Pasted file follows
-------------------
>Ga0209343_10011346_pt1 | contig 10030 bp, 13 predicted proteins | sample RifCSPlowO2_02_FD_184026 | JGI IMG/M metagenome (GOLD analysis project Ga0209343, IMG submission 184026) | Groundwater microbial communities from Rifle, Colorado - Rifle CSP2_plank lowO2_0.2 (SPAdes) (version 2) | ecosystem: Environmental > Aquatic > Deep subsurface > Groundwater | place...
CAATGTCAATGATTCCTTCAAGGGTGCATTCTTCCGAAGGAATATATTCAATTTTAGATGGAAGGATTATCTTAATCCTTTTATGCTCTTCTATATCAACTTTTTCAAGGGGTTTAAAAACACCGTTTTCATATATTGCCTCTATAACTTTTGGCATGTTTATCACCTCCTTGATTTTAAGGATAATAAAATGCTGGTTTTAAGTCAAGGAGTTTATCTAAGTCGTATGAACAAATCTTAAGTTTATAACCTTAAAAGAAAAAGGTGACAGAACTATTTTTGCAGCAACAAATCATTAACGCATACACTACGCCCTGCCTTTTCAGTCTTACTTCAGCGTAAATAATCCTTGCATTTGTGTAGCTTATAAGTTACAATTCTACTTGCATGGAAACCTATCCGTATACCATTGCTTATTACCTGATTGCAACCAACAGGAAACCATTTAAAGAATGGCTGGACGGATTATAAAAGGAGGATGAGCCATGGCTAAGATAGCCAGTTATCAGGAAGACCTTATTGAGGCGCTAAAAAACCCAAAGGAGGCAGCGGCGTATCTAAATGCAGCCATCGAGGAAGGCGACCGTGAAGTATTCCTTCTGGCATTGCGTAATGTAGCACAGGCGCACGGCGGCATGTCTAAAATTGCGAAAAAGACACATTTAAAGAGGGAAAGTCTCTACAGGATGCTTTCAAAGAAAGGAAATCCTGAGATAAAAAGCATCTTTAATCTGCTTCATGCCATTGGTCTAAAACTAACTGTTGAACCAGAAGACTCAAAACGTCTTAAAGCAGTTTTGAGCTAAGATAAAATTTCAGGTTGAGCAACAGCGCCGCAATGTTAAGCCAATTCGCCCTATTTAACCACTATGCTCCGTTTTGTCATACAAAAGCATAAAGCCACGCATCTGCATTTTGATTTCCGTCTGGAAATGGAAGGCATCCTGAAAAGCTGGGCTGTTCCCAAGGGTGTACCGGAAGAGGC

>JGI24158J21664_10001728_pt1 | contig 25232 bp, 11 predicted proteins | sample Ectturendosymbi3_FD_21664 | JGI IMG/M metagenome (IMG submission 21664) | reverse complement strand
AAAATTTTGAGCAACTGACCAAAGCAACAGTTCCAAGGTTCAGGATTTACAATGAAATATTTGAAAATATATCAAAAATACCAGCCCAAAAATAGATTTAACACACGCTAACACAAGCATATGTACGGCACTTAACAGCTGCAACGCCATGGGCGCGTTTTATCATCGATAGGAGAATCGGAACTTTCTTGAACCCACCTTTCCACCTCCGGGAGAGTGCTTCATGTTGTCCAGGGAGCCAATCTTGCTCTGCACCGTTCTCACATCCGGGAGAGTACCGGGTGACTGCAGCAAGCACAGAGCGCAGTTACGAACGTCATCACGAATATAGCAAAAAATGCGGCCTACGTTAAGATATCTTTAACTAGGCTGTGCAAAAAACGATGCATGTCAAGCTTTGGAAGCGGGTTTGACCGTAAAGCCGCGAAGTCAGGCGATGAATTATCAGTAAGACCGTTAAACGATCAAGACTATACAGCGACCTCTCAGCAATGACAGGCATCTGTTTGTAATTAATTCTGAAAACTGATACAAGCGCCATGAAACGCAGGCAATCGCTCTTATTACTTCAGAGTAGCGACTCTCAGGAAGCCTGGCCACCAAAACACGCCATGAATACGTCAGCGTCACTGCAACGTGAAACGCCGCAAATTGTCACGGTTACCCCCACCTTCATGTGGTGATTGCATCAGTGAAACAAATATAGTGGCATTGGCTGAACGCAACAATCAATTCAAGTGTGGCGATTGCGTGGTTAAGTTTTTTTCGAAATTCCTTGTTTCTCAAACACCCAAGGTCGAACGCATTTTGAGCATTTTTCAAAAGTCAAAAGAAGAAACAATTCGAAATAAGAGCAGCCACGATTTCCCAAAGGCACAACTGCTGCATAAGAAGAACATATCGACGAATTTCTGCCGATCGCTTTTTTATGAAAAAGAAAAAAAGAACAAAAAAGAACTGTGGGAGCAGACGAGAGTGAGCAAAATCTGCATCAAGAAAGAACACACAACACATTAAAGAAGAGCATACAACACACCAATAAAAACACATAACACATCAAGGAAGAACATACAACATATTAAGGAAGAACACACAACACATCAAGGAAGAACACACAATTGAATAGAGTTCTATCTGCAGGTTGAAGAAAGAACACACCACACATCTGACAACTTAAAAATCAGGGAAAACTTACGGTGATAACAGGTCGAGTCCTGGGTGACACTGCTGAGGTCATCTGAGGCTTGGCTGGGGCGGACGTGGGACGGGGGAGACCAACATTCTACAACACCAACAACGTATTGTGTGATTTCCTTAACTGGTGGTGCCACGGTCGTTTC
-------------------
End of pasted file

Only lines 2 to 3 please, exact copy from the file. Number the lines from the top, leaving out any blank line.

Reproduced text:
CAATGTCAATGATTCCTTCAAGGGTGCATTCTTCCGAAGGAATATATTCAATTTTAGATGGAAGGATTATCTTAATCCTTTTATGCTCTTCTATATCAACTTTTTCAAGGGGTTTAAAAACACCGTTTTCATATATTGCCTCTATAACTTTTGGCATGTTTATCACCTCCTTGATTTTAAGGATAATAAAATGCTGGTTTTAAGTCAAGGAGTTTATCTAAGTCGTATGAACAAATCTTAAGTTTATAACCTTAAAAGAAAAAGGTGACAGAACTATTTTTGCAGCAACAAATCATTAACGCATACACTACGCCCTGCCTTTTCAGTCTTACTTCAGCGTAAATAATCCTTGCATTTGTGTAGCTTATAAGTTACAATTCTACTTGCATGGAAACCTATCCGTATACCATTGCTTATTACCTGATTGCAACCAACAGGAAACCATTTAAAGAATGGCTGGACGGATTATAAAAGGAGGATGAGCCATGGCTAAGATAGCCAGTTATCAGGAAGACCTTATTGAGGCGCTAAAAAACCCAAAGGAGGCAGCGGCGTATCTAAATGCAGCCATCGAGGAAGGCGACCGTGAAGTATTCCTTCTGGCATTGCGTAATGTAGCACAGGCGCACGGCGGCATGTCTAAAATTGCGAAAAAGACACATTTAAAGAGGGAAAGTCTCTACAGGATGCTTTCAAAGAAAGGAAATCCTGAGATAAAAAGCATCTTTAATCTGCTTCATGCCATTGGTCTAAAACTAACTGTTGAACCAGAAGACTCAAAACGTCTTAAAGCAGTTTTGAGCTAAGATAAAATTTCAGGTTGAGCAACAGCGCCGCAATGTTAAGCCAATTCGCCCTATTTAACCACTATGCTCCGTTTTGTCATACAAAAGCATAAAGCCACGCATCTGCATTTTGATTTCCGTCTGGAAATGGAAGGCATCCTGAAAAGCTGGGCTGTTCCCAAGGGTGTACCGGAAGAGGC

>JGI24158J21664_10001728_pt1 | contig 25232 bp, 11 predicted proteins | sample Ectturendosymbi3_FD_21664 | JGI IMG/M metagenome (IMG submission 21664) | reverse complement strand